OECD counterfeiting report misinterpreted to support myth of Canada as a low piracy country

November 24th, 2009 by Barry Sookman Leave a reply »

On November 20th, the OECD published a report titled Magnitude of counterfeiting and piracy of tangible products – November 2009 update. The report is an update to a previous major study on counterfeiting undertaken by the OECD in 2008. The report confirms what has been known for a long time: that counterfeiting and piracy of tangible goods is a major impediment to global trade that is getting worse. The report estimates that global trade in counterfeit and pirated tangible goods more than doubled in this decade to approximately 250 billion US dollars in 2007, up from just over USD 100 billion in 2001.

In a recent post based on the OECD study, OECD Confirms Canada Among Lowest Sources Of Counterfeiting,  Prof. Michael Geist asserts that statements about the piracy rates in Canada by the Canadian Chamber of Commerce and others are inflated and “exaggerated”. He claims that the “OECD data would suggest that counterfeiting in Canada is far lower” than these estimates and concludes that “Canada is a low piracy country despite persistent efforts to paint us as a piracy haven”.

Prof. Geist has opposed strengthening Canadian intellectual property laws to address problems associated with counterfeiting and piracy. To support his position, he has denounced statements that counterfeiting and piracy are a significant problem in Canada, contending that any such statements are exaggerated and unsupported. For example, in 2007, the Parliamentary Standing Committee on Public Safety and National Security conducted hearings to examine counterfeiting and piracy in Canada. Prof. Geist testified before the Committee on April 26, 2007, claiming that “the impact and severity of counterfeiting” was “uncertain”, that figures provided to the Committee were “wildly inflated”, that there was “limited economic impact in Canada from counterfeiting” and that Canada should not implement new laws to deal with counterfeiting and piracy.

In its report, the Committee firmly rejected Prof. Geist’s contentions and found that counterfeiting and piracy are significant problems for Canadians that require urgent action:

“Of all the witnesses heard by our Committee, only Professor Geist felt that there is likely to be limited economic impact in Canada from counterfeiting…In light of the evidence heard, there is no doubt that counterfeiting and piracy cause economic harm to intellectual property owners, private companies and Canadian governments. … [T]he representatives of industry and of law enforcement who testified to the Committee painted a rather alarming portrait of the situation in Canada. It is not only a disturbing phenomenon, but one that calls for solutions with some urgency.”  (pp 16, 17)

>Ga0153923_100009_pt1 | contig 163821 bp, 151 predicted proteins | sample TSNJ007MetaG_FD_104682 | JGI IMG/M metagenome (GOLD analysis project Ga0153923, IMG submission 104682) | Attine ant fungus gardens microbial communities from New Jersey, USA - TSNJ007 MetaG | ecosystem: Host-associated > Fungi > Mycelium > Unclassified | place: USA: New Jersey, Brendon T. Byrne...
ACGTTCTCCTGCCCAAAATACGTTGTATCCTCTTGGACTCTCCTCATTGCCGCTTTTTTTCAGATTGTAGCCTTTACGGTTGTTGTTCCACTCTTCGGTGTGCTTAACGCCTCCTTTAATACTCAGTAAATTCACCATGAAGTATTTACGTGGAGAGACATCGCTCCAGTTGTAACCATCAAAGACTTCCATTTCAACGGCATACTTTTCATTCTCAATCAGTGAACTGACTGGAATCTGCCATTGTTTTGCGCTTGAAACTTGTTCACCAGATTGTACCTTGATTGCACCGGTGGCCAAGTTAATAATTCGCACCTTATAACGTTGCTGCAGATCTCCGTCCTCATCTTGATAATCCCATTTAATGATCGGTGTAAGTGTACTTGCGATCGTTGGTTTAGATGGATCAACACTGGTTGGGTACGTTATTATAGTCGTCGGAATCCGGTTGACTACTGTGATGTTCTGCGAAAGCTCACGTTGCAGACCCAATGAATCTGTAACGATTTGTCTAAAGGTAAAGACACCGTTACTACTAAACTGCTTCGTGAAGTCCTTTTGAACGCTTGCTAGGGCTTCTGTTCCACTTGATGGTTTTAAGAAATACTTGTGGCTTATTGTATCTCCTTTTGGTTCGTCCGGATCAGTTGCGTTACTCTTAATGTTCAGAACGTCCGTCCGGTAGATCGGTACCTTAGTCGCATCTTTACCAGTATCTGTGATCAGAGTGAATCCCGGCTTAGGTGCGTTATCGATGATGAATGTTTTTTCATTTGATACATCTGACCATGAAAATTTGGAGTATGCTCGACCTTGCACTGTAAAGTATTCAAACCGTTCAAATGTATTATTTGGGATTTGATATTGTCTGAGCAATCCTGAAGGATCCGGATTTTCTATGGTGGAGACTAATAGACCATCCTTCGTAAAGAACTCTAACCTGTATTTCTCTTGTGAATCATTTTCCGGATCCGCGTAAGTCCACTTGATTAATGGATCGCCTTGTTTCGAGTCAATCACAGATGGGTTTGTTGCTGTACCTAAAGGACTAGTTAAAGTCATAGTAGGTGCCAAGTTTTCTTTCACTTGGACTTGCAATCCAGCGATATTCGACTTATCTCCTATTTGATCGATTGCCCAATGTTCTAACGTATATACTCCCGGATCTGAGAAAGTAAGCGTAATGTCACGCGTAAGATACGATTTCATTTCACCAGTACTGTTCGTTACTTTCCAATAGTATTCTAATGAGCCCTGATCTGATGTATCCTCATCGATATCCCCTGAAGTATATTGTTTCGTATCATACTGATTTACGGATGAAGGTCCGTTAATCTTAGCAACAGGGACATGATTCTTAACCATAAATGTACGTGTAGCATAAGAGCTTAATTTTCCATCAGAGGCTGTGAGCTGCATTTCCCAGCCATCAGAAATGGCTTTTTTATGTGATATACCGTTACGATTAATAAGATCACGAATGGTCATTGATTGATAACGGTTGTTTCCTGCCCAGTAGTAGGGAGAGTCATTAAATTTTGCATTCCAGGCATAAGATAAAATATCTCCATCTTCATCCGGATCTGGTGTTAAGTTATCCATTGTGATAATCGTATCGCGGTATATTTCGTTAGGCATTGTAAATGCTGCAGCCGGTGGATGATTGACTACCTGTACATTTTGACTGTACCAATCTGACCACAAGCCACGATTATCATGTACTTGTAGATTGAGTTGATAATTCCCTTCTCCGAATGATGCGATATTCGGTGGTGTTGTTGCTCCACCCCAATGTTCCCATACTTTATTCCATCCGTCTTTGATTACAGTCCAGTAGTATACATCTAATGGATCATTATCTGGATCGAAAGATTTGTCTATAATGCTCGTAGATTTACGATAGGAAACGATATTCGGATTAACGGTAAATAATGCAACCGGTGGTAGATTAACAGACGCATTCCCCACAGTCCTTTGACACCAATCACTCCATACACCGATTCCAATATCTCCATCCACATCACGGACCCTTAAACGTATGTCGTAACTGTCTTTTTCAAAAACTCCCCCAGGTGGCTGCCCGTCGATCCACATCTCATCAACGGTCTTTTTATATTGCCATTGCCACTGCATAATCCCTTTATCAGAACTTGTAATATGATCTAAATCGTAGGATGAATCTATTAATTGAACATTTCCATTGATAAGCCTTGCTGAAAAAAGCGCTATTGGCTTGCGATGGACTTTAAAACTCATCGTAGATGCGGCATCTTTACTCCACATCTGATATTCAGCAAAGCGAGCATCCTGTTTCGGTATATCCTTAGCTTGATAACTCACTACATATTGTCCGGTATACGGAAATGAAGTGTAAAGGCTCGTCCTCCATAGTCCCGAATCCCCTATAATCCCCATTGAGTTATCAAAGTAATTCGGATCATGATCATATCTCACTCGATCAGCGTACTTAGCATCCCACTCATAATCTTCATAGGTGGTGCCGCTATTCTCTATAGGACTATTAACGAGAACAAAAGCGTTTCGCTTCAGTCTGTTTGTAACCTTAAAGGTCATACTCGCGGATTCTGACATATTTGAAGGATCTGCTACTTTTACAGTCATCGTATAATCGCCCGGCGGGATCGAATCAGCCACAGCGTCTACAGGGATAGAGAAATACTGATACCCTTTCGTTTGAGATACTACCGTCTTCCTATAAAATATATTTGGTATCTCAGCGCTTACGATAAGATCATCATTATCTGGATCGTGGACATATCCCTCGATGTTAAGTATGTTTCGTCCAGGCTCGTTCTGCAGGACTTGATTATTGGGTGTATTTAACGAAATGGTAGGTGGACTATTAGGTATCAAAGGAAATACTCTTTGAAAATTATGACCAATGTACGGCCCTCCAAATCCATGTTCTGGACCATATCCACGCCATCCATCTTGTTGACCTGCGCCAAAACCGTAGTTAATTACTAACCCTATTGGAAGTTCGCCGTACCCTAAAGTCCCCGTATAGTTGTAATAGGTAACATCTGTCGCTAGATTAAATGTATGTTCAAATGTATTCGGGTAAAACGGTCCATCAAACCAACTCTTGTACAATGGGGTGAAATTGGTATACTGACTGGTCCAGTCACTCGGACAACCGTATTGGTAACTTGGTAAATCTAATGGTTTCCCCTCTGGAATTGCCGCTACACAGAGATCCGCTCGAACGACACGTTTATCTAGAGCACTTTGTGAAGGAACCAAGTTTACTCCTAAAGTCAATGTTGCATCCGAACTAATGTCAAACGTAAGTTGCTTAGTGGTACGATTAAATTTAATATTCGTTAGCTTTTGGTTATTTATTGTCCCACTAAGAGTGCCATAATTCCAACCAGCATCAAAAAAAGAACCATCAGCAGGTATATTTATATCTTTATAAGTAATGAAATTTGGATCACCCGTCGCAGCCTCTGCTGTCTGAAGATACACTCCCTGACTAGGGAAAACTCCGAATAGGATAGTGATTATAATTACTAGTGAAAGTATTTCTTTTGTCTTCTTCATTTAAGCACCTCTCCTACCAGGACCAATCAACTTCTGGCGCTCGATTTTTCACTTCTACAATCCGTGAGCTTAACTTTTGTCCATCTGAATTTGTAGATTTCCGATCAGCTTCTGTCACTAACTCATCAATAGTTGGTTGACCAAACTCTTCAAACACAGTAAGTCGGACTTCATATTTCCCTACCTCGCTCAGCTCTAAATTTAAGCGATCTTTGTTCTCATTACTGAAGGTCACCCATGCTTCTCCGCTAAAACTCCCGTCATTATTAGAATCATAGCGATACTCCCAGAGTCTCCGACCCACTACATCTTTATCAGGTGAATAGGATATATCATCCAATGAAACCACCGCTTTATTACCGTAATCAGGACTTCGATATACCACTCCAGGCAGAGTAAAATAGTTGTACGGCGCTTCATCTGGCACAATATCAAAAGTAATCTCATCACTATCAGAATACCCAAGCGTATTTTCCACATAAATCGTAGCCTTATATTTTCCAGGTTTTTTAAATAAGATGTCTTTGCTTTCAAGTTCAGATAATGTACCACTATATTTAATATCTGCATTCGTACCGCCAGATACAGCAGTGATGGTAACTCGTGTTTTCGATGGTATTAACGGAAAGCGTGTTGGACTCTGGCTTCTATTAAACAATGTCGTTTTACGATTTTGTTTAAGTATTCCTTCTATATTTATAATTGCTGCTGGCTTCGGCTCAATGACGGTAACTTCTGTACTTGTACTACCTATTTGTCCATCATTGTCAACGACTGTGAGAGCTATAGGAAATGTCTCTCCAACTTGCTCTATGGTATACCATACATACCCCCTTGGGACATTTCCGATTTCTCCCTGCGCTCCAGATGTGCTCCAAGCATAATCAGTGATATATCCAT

Against the recommendations of Prof. Geist, the Committee made fourteen recommendations including important recommendations for changes in Canadian laws to address counterfeiting and piracy.

Prof. Geist continues to denounce statements about the magnitude of counterfeiting and piracy in Canada, this time invoking the OECD report in support of his denunciations. However, his assertions are based on misinterpretations of the data.

Prof. Geist asserts in his blog that the amount of internationally traded black market goods calculated in the OECD report contradicts the figure calculated in the Canadian Chamber of Commerce report, A Time for Change: Toward a New Era for Intellectual Property Rights in Canada.  Prof. Geist does not dispute the OECD’s estimate that physical counterfeiting and piracy amount to approximately 250 billion US dollars in international trafficking each year. However, according to Prof Geist, when one applies Canada’s percentage of world trade (2.8%) to the OECD total of $250 billion, it is clear that the OECD report establishes that “counterfeiting in Canada” represents only $7 billion, or less than one-third of the Canadian Chamber’s estimate.

However, Prof. Geist either misunderstood or failed to consider or disclose that what was being measured in each case is fundamentally different. The OECD report measures only one aspect of counterfeiting and piracy – pirated and counterfeit goods traded internationally. The Canadian Chamber of Commerce report estimated that counterfeiting and piracy cost the Canadian economy $22 billion annually “in lost tax revenue, investment and innovation”. While clearly related, these are very different things, and one would expect that the actual costs to the economy of counterfeiting and piracy would be greater than the value of the counterfeit and pirated goods themselves.